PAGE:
The potential for trickle up : how local actors' experiments influence national forest policy planning
Author(s)Blockhus, Jill M
Massachusetts Institute of Technology. Dept. of Urban Studies and Planning.
Lawrence E. Susskind.
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The loss of forests in Vietnam encouraged central government policy makers to consider new ways to manage forest resources. A major forest policy shift -- moving away from state-led management -- began in earnest in pilot provinces in 1998, with the handing over of forest land and management responsibility to communities. The initial outcomes of this switch and the policy learning that took place as a result of experimentation with community forestry are examined. I show that learning from and sharing these experiences contributed to policy-oriented learning and influenced the formulation of new policy. I review how lessons learned from the field (e.g. local experimentation, project learning and bottom-up planning) can redefine national forest policy priorities. I present preliminary lessons from adaptation of methods of forest land allocation, forest protection regulations and community forest management planning. I share experiences from pilot provinces where, with the involvement of policy innovators (local and external), the results led to the development of an enabling legal framework for community forestry, in the new Land Law and Forest Law. This dissertation suggests how learning from experiments can lead to better policy options in developing countries.(cont.) I explore the critical roles that development of methodologies (combined with networking and training) play in advancing the lessons learned from the district and province levels in two directions - first, sideways, with study tours between provinces and second, upwards, to the national level. I find that local communities are an essential part of the policy process, but it is critical to keep the government (the People's Committee at different levels) and technical agencies abreast of and thoroughly involved in the policy learning and reform effort. In addition to access to community forest resources, I identify how a different type of ownership, that is generated by a sense of pride in the design of the work and creating the means for such ownership in the process -- is critical to this approach. I show how both mistakes and as well as successful examples are important learning tools.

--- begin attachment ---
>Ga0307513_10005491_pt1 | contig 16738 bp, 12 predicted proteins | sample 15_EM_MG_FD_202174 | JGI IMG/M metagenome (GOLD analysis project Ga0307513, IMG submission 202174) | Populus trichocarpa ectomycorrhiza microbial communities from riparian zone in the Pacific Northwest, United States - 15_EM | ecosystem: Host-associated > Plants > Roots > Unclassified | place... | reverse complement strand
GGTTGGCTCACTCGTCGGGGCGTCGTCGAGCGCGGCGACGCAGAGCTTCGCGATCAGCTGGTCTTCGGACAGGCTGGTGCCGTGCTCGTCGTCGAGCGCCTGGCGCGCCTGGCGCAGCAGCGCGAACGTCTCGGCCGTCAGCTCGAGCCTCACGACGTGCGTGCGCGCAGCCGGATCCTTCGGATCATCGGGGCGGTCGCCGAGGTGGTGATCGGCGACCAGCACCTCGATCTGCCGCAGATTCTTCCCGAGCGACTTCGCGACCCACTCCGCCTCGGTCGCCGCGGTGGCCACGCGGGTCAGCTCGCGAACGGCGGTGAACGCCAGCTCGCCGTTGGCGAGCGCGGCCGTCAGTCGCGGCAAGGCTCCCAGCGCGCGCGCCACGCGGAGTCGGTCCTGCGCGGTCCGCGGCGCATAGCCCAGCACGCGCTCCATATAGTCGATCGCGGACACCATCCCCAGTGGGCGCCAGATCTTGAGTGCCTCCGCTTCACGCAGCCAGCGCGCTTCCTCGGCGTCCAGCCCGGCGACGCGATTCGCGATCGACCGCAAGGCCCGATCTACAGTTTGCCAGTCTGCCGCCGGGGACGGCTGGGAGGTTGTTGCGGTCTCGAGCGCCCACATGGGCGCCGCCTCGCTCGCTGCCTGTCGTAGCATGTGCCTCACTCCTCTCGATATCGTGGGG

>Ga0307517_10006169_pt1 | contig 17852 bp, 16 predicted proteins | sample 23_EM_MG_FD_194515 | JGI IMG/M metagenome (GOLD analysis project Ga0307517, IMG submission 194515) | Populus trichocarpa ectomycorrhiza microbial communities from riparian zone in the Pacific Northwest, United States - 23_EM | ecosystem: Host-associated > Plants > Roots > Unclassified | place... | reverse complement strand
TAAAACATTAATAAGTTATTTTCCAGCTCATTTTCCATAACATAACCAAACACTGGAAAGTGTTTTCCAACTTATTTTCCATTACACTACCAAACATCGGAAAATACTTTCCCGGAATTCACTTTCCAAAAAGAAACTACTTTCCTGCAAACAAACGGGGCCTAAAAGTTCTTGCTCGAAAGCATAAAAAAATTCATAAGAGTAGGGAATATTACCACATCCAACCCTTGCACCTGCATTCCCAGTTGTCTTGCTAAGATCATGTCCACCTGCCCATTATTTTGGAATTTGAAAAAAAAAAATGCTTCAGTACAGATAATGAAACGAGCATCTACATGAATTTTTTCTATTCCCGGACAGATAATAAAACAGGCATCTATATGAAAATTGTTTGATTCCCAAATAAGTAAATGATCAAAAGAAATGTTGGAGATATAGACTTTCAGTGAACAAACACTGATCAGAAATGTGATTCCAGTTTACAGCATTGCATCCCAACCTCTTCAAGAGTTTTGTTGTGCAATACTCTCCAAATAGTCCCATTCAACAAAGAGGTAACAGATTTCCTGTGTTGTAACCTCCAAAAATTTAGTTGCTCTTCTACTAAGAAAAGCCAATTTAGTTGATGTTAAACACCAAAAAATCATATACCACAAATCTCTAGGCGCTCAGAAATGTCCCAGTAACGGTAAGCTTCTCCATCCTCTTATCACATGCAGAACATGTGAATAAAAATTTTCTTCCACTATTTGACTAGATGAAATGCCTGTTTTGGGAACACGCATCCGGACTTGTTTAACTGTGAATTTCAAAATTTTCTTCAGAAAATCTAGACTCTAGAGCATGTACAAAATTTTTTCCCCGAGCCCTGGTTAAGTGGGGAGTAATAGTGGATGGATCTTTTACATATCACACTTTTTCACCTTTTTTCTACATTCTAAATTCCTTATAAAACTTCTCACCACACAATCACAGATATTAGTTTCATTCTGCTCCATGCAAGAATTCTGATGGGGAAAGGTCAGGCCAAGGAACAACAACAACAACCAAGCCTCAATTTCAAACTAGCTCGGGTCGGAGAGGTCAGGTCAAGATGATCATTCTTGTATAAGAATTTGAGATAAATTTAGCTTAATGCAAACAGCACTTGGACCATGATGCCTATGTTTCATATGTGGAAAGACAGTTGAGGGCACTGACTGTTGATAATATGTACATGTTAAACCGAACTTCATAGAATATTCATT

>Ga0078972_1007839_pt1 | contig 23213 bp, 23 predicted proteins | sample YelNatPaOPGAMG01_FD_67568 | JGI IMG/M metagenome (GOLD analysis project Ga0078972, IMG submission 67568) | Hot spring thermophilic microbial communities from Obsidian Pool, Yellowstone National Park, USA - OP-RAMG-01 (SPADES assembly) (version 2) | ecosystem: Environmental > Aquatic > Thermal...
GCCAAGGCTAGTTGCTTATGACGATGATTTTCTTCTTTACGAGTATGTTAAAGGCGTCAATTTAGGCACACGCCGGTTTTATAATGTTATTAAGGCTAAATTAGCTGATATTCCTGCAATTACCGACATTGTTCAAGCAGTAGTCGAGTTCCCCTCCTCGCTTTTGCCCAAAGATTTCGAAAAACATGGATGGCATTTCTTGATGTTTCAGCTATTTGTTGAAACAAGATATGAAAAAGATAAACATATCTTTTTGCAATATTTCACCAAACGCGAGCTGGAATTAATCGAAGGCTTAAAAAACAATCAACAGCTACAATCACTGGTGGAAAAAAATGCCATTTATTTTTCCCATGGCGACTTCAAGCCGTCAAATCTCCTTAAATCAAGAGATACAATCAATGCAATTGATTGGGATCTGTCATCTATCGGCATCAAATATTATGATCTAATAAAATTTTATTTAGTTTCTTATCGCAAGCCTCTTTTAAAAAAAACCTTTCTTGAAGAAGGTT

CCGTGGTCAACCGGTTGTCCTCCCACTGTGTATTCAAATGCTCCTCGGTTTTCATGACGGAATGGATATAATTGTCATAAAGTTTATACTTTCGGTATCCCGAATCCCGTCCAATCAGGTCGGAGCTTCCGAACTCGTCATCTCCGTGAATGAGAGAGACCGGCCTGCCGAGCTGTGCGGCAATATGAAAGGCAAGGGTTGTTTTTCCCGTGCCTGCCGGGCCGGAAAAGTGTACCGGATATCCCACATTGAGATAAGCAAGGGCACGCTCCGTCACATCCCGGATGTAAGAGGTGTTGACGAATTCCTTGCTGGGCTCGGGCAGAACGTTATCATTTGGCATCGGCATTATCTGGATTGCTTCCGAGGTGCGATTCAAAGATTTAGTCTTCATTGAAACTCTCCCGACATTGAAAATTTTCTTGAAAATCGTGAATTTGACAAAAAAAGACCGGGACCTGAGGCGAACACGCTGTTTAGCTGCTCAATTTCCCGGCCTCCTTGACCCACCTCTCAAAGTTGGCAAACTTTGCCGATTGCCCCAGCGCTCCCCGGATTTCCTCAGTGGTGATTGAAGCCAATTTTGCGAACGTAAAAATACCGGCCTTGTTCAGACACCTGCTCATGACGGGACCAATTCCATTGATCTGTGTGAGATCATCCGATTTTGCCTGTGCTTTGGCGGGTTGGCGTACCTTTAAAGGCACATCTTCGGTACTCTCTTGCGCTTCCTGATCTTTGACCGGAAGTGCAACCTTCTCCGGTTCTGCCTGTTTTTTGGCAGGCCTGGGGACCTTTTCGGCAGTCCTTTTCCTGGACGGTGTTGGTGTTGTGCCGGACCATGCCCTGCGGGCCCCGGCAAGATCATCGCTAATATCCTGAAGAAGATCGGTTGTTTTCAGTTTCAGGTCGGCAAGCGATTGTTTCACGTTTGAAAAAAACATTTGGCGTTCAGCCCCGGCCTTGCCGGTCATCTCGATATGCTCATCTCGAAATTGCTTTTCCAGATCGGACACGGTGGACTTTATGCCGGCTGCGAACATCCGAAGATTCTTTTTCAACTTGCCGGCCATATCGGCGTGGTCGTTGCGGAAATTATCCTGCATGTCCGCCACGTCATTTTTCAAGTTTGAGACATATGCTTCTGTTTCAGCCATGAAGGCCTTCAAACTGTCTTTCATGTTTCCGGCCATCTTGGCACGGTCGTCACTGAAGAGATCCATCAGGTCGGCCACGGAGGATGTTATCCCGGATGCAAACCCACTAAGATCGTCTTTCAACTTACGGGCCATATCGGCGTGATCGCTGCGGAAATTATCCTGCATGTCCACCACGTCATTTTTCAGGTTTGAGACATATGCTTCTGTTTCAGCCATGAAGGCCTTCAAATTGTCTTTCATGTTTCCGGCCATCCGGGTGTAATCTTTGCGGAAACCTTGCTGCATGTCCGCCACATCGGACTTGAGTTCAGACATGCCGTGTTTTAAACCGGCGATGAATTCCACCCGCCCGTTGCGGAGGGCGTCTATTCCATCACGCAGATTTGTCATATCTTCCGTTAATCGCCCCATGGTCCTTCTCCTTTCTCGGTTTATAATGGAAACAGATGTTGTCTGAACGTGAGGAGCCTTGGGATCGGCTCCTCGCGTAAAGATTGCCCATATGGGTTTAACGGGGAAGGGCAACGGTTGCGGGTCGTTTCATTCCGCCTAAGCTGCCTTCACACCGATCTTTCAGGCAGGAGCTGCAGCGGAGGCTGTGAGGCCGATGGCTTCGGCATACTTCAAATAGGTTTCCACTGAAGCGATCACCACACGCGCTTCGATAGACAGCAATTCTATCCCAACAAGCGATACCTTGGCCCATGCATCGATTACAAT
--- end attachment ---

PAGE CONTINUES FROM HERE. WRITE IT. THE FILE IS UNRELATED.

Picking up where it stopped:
Thesis (Ph. D.)--Massachusetts Institute of Technology, Dept. of Urban Studies and Planning, 2006."June 2006."Includes bibliographical references (p. 150-162).
DepartmentMassachusetts Institute of Technology. Dept. of Urban Studies and Planning.
Massachusetts Institute of Technology
Urban Studies and Planning.